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Meta Warrick Fuller

She was born in Philadelphia, PA.
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Born in Philadelphia in 1877, Fuller studied at the Pennsylvania School of Industrial Arts (now the Philadelphia Museum of Art). Upon graduation, she traveled to Paris, where she studied at the Academie Colarossi (sculpture) and Ecole des Beaux-Arts (drawing) and became a protégé of Auguste Rodin. She exhibited in Paris and won numerous awards for her work over her lifetime. She continued to exhibit her work until her last show at Howard University (Washington, D.C.) in 1961.

Fuller was the first African-American woman to receive a U.S. government commission when she was asked to create several dioramas depicting African-American historical events for the 1907 Jamestown Tercentennial Exposition. After marrying in 1909, she left her tools and art work in a Philadelphia warehouse with the intention of having them shipped to her in Massachusetts later. In 1910, a fire in the warehouse destroyed sixteen years of her work and left her so devastated that she didnâ??t not work for a several years and concentrated on her role as a wife and mother instead.

In 1913, W.E.B. Du Bois wrote to Meta asking her to contribute work to the State of New Yorkâ??s celebration of the 50th anniversary of the Emancipation Proclamation. Fuller purchased new sculpting tools and began creating a piece she named Emancipation Group. Meta was one of the first African-American artists to draw heavily on African themes and folktales and is often referred to as an important precursor to the Harlem Renaissance artistic movement.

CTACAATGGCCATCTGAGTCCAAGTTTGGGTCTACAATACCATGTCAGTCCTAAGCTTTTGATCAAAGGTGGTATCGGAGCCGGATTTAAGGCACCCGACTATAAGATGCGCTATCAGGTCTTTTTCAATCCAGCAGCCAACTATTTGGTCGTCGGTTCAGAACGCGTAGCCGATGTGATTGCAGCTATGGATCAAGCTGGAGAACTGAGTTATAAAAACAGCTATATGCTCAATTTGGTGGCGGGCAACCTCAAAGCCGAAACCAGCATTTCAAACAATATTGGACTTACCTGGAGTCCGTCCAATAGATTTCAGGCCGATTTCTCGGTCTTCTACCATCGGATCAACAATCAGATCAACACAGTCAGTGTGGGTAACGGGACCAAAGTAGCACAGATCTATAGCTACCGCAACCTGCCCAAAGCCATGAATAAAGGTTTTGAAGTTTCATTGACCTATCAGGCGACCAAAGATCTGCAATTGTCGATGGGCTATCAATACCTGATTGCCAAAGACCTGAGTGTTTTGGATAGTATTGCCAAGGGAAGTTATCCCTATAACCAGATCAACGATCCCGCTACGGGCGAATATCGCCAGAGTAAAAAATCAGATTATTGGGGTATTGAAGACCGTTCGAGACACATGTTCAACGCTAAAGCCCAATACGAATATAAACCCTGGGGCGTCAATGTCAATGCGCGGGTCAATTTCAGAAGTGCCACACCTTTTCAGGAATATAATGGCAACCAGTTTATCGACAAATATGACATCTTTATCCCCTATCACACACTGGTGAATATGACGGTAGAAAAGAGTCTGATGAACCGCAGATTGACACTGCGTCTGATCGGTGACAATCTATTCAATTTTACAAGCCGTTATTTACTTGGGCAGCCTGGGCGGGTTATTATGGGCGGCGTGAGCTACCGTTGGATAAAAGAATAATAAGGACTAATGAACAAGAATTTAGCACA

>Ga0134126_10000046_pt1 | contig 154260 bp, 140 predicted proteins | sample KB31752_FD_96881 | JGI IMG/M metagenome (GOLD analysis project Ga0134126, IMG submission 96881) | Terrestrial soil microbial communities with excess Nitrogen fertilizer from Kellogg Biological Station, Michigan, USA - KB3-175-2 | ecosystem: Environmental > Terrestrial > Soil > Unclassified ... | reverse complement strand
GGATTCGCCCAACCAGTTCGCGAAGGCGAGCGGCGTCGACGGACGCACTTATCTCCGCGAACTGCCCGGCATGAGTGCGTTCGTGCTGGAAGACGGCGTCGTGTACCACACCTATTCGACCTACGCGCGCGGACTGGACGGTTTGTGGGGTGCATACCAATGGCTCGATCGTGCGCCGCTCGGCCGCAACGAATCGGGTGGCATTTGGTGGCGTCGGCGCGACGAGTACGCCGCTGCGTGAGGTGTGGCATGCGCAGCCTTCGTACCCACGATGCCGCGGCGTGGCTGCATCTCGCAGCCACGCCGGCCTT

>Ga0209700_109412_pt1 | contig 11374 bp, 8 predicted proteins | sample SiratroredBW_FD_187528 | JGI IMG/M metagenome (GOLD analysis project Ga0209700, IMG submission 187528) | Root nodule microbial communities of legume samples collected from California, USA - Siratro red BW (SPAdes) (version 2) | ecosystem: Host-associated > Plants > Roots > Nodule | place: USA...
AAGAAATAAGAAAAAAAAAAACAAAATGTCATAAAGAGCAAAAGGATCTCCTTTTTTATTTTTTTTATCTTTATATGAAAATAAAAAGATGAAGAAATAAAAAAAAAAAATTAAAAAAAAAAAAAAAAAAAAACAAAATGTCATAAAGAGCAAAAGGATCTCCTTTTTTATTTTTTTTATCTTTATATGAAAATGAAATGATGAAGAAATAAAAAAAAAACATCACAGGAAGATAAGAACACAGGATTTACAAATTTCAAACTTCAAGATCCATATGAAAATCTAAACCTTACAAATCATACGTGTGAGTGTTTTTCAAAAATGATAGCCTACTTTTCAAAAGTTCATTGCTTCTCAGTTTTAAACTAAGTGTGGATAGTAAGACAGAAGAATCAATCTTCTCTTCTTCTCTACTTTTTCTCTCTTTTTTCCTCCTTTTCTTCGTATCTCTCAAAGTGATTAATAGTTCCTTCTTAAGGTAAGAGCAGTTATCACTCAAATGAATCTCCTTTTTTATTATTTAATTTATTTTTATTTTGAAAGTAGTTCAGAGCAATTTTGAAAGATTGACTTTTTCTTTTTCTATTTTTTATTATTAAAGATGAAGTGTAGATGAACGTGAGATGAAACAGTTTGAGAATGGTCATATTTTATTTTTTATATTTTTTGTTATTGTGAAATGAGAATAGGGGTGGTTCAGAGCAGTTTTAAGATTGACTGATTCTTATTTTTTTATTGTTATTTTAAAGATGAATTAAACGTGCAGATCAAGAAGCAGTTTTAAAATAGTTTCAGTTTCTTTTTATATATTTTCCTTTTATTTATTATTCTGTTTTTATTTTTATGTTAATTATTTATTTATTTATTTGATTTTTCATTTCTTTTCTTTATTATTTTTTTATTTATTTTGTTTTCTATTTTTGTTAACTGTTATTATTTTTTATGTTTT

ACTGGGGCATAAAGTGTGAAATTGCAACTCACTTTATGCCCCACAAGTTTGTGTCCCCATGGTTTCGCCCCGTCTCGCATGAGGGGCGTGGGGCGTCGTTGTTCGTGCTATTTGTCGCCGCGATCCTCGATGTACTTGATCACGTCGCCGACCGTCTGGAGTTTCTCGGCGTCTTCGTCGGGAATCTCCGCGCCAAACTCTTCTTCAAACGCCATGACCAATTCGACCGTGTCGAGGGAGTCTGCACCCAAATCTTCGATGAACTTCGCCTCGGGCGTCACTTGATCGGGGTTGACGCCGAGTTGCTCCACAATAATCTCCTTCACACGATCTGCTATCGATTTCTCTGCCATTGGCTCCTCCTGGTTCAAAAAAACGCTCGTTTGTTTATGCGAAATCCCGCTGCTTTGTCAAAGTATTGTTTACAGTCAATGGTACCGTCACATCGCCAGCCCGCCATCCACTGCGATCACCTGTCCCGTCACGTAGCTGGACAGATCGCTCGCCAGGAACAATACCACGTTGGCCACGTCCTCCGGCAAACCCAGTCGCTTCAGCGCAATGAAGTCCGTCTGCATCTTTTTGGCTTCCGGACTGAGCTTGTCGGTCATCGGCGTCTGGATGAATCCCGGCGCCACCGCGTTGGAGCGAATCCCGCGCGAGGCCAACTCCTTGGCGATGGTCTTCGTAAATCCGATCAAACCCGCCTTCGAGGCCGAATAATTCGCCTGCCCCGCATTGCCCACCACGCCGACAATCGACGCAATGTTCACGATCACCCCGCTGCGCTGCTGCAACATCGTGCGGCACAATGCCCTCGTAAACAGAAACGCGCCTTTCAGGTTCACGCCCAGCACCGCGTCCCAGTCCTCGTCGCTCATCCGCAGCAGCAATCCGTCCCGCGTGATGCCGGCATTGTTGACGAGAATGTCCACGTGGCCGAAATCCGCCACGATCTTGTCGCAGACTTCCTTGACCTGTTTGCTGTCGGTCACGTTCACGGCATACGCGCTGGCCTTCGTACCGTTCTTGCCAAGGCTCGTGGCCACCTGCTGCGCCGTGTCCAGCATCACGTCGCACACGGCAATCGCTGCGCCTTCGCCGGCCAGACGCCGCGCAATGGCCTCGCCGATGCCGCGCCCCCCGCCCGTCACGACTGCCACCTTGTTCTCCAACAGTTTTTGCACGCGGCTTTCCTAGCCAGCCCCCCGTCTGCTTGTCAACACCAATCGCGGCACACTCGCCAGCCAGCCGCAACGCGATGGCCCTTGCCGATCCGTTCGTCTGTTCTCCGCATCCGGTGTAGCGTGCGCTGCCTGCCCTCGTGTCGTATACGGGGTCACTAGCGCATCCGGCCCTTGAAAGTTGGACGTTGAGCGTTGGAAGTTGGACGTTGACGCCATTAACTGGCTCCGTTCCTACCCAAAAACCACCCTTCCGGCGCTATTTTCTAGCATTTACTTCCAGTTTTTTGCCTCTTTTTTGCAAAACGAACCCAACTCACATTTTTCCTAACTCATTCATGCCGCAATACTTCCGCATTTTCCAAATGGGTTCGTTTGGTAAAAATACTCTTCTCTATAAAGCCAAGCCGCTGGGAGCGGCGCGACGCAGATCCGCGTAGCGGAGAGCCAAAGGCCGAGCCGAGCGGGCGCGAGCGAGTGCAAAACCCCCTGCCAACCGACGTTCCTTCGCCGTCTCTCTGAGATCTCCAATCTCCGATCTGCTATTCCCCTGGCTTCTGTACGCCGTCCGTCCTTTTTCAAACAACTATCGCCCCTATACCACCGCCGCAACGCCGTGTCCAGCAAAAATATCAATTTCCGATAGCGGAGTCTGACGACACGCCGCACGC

Fuller exhibited at the New York Emancipation Exhibit in 1931. Later, the Boston Art Club and the Harmon Foundation also exhibited her works. Additionally, pieces can still be found at the Cleveland Museum. Metaâ??s works are still available and displayed at museums and in private collections across the country including the Boston Museum of Afro-American Art, The Harmon Foundation Collection at The National Archives in Washington, D.C., the Studio Museum of Harlem, Howard University, Maryhill Museum of Art in Goldendale, Washington, the Museum of Afro-American History in Boston, The San Francisco Museum of Fine Arts, and the Schomberg Center for Black Research and Culture-New York Public Library.

Fullerâ??s life was the saga of a courageous struggle of an African American, a woman and an artist. Metaâ??s work captures her spirit of concern for humanity as well as her willingness to expose the flaws of human nature. She was a pioneering and compelling artist that deserves continued recognition and respect. Meta Vaux Warrick died in 1968 in Framingham, Massachusetts.